October 30, 2017
U.S. Senate Disapproves Consumer Financial Protection Bureau's Rule
U.S. Senate disapproves Consumer Financial Protection Bureau's rule prohibiting arbitration clauses in consumer contracts with Vice President Pence casting the tie-breaking vote.

Earlier this year, the Consumer Financial Protection Bureau ("CFPB") culminated its efforts to address mandatory arbitration clauses in consumer contracts by issuing a rule that banned the use of those clauses. Many consumer financial products, like home mortgage loans and credit cards, have pre-dispute arbitration clauses. The clauses provide that, should a dispute arise regarding the products, that dispute must be resolved in arbitration instead of in the court system. Those clauses also sometimes include a provision the consumer agrees that he or she will not take part in any class action that may be filed regarding the products. In the past, courts have wrangled with the issue of whether these so-called "class action waivers" were permissible as well as whether consumers can be forced to resolve disputes in arbitration instead of filing a lawsuit to resolve those disputes in the courts.

The Dodd-Frank Wall Street Reform and Consumer Protection Act, which President Obama signed into law on July 21, 2010, included a directive to the CFPB to study the use of mandatory arbitration clauses in consumer financial products. The CFPB reported its study revealed that more than half of all credit card debt in the U.S. involved accounts that contained arbitration clauses and that approximately 44 percent of insured deposits were in accounts containing such clauses. However, the study showed approximately 75 percent of consumers were unaware whether their accounts contained an arbitration clause. Ultimately, the CFPB concluded arbitration clauses were "bad for consumers" based on its belief they denied consumers their day in court and removed barriers to wrongdoing.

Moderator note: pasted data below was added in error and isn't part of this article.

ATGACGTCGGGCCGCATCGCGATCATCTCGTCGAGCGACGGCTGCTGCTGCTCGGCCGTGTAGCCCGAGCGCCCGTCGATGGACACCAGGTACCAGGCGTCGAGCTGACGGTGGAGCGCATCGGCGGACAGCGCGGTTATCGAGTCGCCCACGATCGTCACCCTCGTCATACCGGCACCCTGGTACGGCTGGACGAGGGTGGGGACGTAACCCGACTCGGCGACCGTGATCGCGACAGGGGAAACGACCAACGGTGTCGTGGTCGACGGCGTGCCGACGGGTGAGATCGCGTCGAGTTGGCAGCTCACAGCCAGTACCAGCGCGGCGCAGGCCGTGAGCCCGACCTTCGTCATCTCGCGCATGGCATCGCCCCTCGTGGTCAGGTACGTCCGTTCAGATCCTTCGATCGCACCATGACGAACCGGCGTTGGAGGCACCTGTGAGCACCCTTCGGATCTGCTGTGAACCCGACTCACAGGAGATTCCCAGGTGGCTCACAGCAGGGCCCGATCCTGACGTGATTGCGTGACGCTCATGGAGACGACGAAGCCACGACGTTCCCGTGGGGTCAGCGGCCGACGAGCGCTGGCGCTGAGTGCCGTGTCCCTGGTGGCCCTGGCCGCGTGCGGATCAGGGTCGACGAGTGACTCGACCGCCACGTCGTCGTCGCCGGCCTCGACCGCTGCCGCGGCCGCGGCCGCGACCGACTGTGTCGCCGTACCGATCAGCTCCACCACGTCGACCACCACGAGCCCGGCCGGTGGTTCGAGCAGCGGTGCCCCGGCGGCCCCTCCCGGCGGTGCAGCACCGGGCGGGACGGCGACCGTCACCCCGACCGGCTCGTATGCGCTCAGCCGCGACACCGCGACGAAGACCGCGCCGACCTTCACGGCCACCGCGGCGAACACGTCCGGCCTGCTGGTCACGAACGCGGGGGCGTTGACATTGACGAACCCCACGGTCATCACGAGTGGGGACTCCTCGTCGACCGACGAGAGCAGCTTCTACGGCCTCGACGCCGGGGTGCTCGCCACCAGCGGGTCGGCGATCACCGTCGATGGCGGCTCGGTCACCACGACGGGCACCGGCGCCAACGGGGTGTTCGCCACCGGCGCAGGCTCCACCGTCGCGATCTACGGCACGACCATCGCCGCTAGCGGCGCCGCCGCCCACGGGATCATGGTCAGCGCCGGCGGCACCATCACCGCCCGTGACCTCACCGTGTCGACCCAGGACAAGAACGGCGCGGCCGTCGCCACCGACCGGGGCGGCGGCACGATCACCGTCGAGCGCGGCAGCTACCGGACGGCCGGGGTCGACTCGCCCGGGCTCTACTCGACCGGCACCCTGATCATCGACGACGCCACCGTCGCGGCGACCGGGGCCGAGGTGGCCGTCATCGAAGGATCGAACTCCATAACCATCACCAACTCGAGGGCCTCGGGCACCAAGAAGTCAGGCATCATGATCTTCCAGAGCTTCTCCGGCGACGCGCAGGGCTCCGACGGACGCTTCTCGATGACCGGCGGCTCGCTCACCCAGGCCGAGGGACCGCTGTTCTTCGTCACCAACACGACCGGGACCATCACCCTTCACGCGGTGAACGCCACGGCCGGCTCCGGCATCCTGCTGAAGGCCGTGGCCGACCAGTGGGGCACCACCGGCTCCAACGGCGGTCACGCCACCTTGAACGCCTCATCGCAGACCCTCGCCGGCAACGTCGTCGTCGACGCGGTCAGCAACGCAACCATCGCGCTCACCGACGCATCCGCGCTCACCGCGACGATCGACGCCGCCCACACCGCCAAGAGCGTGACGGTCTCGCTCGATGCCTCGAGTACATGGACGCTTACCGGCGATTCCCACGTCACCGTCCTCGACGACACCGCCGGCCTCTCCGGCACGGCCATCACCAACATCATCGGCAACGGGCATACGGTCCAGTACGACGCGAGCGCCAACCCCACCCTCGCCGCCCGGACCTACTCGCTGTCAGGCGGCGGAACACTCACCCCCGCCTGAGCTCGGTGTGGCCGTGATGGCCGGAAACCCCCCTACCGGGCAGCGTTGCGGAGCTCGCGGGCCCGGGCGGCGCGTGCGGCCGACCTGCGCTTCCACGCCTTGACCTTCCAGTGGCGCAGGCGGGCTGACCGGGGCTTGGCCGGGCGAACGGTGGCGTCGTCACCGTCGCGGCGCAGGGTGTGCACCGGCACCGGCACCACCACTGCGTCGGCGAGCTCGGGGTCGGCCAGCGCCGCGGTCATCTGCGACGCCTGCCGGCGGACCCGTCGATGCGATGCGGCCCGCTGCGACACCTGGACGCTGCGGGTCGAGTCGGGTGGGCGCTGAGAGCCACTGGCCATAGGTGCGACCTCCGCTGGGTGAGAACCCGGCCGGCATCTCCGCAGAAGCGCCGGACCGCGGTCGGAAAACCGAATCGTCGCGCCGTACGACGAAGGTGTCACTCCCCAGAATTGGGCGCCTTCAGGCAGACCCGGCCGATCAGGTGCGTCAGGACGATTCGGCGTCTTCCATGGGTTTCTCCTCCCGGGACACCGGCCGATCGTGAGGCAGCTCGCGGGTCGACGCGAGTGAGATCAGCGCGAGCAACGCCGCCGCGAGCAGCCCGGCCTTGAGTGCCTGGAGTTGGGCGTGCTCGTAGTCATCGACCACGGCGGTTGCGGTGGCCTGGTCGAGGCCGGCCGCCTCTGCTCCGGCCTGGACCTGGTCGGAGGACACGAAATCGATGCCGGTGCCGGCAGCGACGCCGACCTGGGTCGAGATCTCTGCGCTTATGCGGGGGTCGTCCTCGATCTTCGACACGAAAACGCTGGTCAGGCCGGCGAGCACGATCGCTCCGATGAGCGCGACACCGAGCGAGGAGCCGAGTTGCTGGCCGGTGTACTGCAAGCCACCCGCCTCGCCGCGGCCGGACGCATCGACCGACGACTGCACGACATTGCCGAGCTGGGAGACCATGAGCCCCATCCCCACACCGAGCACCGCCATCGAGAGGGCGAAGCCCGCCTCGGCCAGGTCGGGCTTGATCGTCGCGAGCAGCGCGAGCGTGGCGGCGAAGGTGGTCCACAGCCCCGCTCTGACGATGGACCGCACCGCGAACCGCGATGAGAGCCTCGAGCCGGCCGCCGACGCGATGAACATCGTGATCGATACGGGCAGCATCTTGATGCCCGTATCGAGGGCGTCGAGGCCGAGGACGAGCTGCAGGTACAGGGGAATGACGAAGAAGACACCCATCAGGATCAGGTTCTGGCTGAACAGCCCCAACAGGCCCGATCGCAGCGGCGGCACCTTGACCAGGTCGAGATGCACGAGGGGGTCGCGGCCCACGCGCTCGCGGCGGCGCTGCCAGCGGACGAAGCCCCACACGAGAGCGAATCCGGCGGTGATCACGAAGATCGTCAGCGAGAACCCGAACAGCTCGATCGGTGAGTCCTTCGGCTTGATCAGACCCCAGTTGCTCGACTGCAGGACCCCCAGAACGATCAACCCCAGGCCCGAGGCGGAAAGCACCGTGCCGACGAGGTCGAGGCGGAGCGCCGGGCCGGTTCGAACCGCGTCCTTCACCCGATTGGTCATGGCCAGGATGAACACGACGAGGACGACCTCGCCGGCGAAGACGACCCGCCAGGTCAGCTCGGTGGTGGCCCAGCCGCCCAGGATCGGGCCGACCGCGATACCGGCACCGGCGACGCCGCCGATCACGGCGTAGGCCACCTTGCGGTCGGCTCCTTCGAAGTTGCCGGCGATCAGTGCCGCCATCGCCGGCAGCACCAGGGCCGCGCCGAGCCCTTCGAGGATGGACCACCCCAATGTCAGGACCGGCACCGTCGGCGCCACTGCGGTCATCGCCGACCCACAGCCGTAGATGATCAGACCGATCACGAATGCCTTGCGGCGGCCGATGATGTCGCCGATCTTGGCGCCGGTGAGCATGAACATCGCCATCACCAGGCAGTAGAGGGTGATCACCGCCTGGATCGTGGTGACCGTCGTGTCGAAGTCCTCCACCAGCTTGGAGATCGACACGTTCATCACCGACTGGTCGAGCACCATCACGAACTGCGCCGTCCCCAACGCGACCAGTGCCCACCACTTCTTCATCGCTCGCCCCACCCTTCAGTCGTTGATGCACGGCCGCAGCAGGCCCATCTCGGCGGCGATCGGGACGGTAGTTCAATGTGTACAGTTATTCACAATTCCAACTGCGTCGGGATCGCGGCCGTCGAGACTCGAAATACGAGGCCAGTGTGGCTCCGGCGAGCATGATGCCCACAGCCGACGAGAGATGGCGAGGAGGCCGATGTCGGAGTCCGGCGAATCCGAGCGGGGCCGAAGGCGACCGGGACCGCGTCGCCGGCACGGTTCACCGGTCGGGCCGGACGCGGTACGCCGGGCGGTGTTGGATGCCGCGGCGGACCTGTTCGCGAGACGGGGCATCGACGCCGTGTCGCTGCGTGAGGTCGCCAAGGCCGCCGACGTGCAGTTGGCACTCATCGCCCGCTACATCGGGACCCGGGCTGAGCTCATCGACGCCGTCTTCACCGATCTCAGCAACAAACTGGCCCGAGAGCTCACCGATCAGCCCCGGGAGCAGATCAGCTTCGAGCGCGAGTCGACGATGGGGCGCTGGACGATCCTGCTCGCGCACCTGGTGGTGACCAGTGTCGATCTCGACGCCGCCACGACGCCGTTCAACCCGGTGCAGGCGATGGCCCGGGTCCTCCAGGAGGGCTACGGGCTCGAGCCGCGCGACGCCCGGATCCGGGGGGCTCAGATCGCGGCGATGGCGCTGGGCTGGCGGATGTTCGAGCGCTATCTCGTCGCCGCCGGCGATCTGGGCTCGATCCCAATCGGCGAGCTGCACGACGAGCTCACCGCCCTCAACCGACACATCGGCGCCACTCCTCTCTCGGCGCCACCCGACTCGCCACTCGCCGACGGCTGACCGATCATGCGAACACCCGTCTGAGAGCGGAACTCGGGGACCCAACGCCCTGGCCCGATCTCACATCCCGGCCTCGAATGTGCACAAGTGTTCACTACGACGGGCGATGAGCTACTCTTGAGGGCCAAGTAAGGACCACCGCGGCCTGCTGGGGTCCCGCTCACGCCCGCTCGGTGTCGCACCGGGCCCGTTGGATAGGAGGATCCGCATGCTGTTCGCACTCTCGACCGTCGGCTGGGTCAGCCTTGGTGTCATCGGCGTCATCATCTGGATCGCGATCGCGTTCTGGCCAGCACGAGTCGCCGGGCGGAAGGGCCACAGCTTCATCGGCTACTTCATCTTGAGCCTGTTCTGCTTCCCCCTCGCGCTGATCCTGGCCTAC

As a result of its study, the CFPB's rule banned the use of arbitration clauses in contracts relating to consumer financial products. The rule was met with criticism, especially from the U.S. Chamber of Commerce, which characterized the rule as an "Agency Goes Rogue on Arbitration Rule." You can find a copy of the U.S. Chamber's article here.

On October 24, 2017, the U.S. Senate voted to pass H.J. Res. 111, which disapproves the arbitration rule and renders it as having no force or effect. The vote in the Senate resulted in a tie, setting up Vice President Pence to cast the tie-breaking vote to pass the resolution and disapprove the rule. The resolution, which the U.S. House of Representatives previously had passed, now goes to President Trump for his approval. You can find a copy of the resolution here.

If you have any questions, please contact us.

Nicholas P. Mooney II
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